Justin Trudeau: Start of a Canadian legend

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Canada has just lived through a fairytale decade, complete with evil jinn and youthful hero. Think of “Jack and the Beanstalk,” starring youthful naif, Justin Trudeau, and the giant raining evil down on Canadaland from the clouds, Stephen Harper. Justin bravely climbs the slippery, perilous political ladder to fight the giant… and wins against all odds, saving his humble home from the jinn.

Canada’s prime minister for the past nine years, Stephen Harper, led a charmed life until the October 19 federal election. Despite never garnering more than 39% of the vote (in the earlier minority parliaments he had only 34%), his rule was more like that of a dictator, with policies that increasingly alarmed his followers until his support fell to 30% and united the rest of voters against him, giving the Liberals a sweeping majority.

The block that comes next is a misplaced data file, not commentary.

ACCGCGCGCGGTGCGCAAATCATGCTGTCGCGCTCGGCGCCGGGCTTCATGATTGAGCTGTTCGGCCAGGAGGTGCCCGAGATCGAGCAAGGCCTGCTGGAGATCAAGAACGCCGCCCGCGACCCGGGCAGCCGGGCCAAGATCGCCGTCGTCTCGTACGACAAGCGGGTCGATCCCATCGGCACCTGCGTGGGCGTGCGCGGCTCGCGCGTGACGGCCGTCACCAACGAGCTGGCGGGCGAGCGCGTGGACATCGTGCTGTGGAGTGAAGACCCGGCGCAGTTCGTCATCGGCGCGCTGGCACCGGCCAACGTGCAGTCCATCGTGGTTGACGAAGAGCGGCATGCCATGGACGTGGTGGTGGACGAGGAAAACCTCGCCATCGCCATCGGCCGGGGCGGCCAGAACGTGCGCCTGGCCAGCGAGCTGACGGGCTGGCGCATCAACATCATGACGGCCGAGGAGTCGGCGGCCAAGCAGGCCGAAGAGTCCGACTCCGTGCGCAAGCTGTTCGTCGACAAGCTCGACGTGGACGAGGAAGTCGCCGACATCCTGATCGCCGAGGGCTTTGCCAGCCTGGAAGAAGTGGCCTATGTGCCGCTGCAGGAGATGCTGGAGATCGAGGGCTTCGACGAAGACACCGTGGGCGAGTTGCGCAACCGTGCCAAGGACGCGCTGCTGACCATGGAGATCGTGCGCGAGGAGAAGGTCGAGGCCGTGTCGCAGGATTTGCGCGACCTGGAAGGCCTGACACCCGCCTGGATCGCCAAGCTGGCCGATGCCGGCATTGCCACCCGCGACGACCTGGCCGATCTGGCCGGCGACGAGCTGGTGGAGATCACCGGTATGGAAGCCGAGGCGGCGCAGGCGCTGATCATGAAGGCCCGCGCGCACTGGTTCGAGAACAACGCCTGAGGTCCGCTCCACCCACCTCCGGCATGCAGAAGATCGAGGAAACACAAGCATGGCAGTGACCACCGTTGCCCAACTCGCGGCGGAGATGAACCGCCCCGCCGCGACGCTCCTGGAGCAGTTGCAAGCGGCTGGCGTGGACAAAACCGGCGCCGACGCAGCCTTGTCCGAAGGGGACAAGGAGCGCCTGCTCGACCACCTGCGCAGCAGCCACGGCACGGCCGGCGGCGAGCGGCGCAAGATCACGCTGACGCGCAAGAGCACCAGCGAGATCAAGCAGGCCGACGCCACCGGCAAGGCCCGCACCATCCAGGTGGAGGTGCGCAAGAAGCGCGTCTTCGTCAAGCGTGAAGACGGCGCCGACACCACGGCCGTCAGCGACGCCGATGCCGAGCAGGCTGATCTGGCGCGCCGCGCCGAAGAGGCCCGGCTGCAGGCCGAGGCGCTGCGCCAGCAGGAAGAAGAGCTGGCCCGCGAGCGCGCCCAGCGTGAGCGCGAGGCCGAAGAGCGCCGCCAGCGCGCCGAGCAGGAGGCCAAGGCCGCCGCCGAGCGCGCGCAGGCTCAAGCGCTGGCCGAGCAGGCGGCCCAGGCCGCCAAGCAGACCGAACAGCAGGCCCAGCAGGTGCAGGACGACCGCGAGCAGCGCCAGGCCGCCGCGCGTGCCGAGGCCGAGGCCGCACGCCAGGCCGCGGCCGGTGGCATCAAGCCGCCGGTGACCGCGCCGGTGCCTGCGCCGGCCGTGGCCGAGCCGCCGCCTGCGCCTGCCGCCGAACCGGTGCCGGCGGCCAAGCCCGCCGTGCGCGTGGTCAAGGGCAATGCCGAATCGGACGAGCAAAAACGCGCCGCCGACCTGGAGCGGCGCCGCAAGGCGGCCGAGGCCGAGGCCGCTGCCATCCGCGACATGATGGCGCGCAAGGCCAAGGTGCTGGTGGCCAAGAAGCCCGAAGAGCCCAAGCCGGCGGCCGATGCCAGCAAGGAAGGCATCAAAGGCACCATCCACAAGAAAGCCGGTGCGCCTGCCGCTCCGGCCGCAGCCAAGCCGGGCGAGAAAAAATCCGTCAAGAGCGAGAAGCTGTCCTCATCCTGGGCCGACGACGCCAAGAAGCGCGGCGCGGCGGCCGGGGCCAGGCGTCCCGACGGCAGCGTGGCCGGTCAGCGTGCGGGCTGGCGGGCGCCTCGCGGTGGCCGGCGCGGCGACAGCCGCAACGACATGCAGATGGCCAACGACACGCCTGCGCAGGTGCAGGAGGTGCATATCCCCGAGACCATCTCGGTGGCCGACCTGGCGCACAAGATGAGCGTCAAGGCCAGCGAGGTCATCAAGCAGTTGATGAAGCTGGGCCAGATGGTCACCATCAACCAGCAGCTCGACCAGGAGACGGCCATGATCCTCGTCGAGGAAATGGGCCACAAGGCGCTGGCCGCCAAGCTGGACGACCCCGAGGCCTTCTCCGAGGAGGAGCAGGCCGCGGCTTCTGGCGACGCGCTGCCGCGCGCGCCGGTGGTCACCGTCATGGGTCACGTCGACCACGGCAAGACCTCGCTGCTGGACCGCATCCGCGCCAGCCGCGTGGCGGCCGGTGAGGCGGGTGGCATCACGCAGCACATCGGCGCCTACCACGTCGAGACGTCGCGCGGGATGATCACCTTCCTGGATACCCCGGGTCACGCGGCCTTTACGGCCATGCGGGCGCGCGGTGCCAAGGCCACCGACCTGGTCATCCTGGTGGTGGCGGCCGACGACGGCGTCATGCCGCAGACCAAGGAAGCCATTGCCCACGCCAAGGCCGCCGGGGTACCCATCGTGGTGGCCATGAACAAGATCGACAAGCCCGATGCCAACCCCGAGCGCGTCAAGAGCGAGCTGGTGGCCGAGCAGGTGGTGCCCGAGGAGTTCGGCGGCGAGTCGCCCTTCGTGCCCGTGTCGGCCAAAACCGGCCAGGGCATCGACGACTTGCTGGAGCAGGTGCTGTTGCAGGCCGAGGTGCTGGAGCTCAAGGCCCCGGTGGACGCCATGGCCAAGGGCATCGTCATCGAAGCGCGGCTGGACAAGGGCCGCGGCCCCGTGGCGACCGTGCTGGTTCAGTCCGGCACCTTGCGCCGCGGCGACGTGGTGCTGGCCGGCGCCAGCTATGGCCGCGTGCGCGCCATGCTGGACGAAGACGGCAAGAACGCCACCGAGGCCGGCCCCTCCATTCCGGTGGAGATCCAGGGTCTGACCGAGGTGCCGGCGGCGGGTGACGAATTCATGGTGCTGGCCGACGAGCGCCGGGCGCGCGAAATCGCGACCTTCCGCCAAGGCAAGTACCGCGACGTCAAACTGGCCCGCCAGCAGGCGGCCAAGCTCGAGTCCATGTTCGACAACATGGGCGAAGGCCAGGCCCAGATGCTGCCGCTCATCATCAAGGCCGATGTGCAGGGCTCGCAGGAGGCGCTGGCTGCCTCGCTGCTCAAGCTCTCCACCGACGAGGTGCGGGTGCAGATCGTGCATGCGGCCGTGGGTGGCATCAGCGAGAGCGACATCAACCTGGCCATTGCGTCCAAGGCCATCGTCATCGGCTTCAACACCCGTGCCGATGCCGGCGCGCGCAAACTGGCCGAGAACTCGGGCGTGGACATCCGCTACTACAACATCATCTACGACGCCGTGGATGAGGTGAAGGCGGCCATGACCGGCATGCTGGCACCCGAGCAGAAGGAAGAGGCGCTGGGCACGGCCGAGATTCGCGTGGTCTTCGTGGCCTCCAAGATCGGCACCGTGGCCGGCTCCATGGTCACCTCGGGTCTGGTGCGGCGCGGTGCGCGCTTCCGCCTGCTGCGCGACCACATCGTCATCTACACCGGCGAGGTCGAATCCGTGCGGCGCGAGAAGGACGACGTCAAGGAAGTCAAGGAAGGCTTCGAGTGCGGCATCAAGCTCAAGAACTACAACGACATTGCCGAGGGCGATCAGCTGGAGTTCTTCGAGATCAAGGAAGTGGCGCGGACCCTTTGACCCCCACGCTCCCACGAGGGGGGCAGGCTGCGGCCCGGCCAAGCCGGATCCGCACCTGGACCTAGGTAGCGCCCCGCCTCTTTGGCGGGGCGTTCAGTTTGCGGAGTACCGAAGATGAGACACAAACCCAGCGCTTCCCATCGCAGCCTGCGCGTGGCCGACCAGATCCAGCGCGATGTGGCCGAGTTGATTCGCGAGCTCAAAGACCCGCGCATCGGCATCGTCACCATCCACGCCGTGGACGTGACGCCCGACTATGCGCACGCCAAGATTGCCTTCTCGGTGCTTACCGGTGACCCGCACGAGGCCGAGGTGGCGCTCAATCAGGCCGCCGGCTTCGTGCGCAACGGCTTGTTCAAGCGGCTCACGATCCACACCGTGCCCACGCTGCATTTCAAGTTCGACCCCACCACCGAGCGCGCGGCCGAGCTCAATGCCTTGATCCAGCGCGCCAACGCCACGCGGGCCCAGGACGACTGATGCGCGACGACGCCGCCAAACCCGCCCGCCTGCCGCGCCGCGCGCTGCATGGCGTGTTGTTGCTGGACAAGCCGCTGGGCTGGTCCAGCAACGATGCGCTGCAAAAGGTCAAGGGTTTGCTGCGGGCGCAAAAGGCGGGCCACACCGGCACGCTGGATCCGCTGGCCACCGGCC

For pro-Israeli, pro-war, anti-environment, anti-science, anti-culture types, he was perfect. But for people concerned about human rights, the environment, promoting the arts and maintaining Canada’s reputation as a nation that promotes world peace, a haven for scientific development, he has been the worst prime minister in history.


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Canadian Eric Walberg is known worldwide as a journalist specializing in the Middle East, Central Asia and Russia. A graduate of University of Toronto and Cambridge in economics, he has been writing on East-West relations since the 1980s.

He has lived in both the Soviet Union and Russia, and then Uzbekistan, as a UN adviser, writer, translator and lecturer. Presently a writer for the foremost Cairo newspaper, Al Ahram, he is also a regular contributor to Counterpunch, Dissident Voice, Global Research, Al-Jazeerah and Turkish Weekly, and is a commentator on Voice of the Cape radio.